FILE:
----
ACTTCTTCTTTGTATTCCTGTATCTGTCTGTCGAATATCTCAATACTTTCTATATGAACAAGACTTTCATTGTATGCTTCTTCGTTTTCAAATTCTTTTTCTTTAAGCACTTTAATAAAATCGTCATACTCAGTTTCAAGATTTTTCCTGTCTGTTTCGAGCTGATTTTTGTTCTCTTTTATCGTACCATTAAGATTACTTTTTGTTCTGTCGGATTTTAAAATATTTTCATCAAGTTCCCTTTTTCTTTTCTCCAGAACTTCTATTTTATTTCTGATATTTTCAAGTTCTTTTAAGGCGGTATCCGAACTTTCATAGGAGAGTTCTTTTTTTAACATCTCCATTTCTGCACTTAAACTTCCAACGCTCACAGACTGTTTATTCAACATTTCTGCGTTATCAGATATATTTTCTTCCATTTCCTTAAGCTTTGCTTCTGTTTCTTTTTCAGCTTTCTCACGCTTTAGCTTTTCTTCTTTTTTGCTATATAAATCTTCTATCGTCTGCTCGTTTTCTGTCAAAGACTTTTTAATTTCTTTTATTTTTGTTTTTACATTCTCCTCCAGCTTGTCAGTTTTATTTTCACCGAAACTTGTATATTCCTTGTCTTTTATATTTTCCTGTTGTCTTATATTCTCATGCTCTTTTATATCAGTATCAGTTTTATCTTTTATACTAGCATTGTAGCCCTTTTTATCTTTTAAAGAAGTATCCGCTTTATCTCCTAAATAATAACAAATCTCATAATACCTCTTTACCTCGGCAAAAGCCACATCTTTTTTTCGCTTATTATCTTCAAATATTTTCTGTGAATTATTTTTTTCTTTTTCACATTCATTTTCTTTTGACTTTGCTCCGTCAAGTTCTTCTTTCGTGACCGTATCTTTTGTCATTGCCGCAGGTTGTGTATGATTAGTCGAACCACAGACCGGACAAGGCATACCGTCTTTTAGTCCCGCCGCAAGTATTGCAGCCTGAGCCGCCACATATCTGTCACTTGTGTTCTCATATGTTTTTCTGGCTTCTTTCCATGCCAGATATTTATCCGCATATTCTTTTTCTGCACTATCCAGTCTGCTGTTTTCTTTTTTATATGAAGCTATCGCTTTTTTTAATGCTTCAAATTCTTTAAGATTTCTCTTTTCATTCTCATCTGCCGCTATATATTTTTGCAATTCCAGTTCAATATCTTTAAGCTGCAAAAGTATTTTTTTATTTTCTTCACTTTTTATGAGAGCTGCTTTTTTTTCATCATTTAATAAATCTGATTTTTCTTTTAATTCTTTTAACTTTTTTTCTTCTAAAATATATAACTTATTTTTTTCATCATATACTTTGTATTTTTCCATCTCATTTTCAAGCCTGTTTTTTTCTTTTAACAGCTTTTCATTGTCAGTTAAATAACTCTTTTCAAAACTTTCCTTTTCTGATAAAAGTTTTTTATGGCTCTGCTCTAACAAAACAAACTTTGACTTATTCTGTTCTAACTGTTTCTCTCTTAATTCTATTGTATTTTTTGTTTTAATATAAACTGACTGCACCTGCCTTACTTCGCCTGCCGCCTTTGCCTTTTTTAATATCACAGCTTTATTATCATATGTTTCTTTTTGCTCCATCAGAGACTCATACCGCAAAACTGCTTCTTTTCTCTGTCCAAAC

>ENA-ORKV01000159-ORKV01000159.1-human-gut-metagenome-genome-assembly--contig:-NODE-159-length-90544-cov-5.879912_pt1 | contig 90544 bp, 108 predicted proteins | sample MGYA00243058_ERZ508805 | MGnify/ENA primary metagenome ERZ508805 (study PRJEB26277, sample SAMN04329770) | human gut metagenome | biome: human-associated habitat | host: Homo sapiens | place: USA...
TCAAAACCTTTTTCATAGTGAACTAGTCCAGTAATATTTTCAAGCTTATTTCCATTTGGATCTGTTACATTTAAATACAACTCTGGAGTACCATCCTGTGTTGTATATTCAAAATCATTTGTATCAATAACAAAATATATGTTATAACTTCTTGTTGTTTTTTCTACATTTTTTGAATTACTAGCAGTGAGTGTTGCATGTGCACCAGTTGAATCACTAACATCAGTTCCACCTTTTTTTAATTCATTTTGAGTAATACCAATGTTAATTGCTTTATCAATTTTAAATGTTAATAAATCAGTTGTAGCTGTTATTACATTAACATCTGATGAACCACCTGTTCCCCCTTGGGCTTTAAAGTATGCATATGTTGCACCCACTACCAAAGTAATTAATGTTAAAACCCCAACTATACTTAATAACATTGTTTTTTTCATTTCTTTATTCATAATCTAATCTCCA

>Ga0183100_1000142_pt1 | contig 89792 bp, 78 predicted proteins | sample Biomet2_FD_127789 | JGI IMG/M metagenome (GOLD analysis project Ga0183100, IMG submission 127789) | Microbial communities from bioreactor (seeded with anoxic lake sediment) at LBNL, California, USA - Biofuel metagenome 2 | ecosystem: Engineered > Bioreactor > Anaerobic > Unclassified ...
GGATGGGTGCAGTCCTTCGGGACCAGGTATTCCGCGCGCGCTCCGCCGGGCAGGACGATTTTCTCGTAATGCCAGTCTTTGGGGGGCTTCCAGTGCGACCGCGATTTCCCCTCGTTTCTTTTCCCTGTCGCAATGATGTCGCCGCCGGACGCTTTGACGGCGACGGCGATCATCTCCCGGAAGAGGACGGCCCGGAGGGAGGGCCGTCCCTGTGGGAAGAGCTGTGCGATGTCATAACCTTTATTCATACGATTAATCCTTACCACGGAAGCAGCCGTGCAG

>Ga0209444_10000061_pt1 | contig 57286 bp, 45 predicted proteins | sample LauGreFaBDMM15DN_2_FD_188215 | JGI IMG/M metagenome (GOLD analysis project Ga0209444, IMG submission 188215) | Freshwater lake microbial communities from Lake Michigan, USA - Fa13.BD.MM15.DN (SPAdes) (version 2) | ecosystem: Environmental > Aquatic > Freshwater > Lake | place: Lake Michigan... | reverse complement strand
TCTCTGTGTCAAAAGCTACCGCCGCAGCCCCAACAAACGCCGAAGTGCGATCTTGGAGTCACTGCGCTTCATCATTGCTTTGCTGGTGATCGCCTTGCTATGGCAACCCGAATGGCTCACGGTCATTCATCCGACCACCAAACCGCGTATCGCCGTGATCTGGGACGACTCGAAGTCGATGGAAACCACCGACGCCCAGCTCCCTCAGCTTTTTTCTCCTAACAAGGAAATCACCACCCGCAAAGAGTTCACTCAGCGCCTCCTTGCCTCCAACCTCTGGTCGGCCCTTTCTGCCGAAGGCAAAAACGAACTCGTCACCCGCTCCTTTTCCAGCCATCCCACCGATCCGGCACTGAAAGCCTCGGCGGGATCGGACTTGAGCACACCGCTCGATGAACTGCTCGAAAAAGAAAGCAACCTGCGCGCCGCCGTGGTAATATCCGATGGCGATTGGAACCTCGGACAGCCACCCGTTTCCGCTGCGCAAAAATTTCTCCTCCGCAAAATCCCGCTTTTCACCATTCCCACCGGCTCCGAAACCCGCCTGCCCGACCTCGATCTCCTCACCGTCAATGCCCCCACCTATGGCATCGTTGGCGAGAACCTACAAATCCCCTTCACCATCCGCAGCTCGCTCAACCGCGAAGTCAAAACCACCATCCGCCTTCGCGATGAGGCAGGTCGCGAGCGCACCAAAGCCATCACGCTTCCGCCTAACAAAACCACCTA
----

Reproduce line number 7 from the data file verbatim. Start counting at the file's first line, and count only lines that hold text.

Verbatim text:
TCTCTGTGTCAAAAGCTACCGCCGCAGCCCCAACAAACGCCGAAGTGCGATCTTGGAGTCACTGCGCTTCATCATTGCTTTGCTGGTGATCGCCTTGCTATGGCAACCCGAATGGCTCACGGTCATTCATCCGACCACCAAACCGCGTATCGCCGTGATCTGGGACGACTCGAAGTCGATGGAAACCACCGACGCCCAGCTCCCTCAGCTTTTTTCTCCTAACAAGGAAATCACCACCCGCAAAGAGTTCACTCAGCGCCTCCTTGCCTCCAACCTCTGGTCGGCCCTTTCTGCCGAAGGCAAAAACGAACTCGTCACCCGCTCCTTTTCCAGCCATCCCACCGATCCGGCACTGAAAGCCTCGGCGGGATCGGACTTGAGCACACCGCTCGATGAACTGCTCGAAAAAGAAAGCAACCTGCGCGCCGCCGTGGTAATATCCGATGGCGATTGGAACCTCGGACAGCCACCCGTTTCCGCTGCGCAAAAATTTCTCCTCCGCAAAATCCCGCTTTTCACCATTCCCACCGGCTCCGAAACCCGCCTGCCCGACCTCGATCTCCTCACCGTCAATGCCCCCACCTATGGCATCGTTGGCGAGAACCTACAAATCCCCTTCACCATCCGCAGCTCGCTCAACCGCGAAGTCAAAACCACCATCCGCCTTCGCGATGAGGCAGGTCGCGAGCGCACCAAAGCCATCACGCTTCCGCCTAACAAAACCACCTA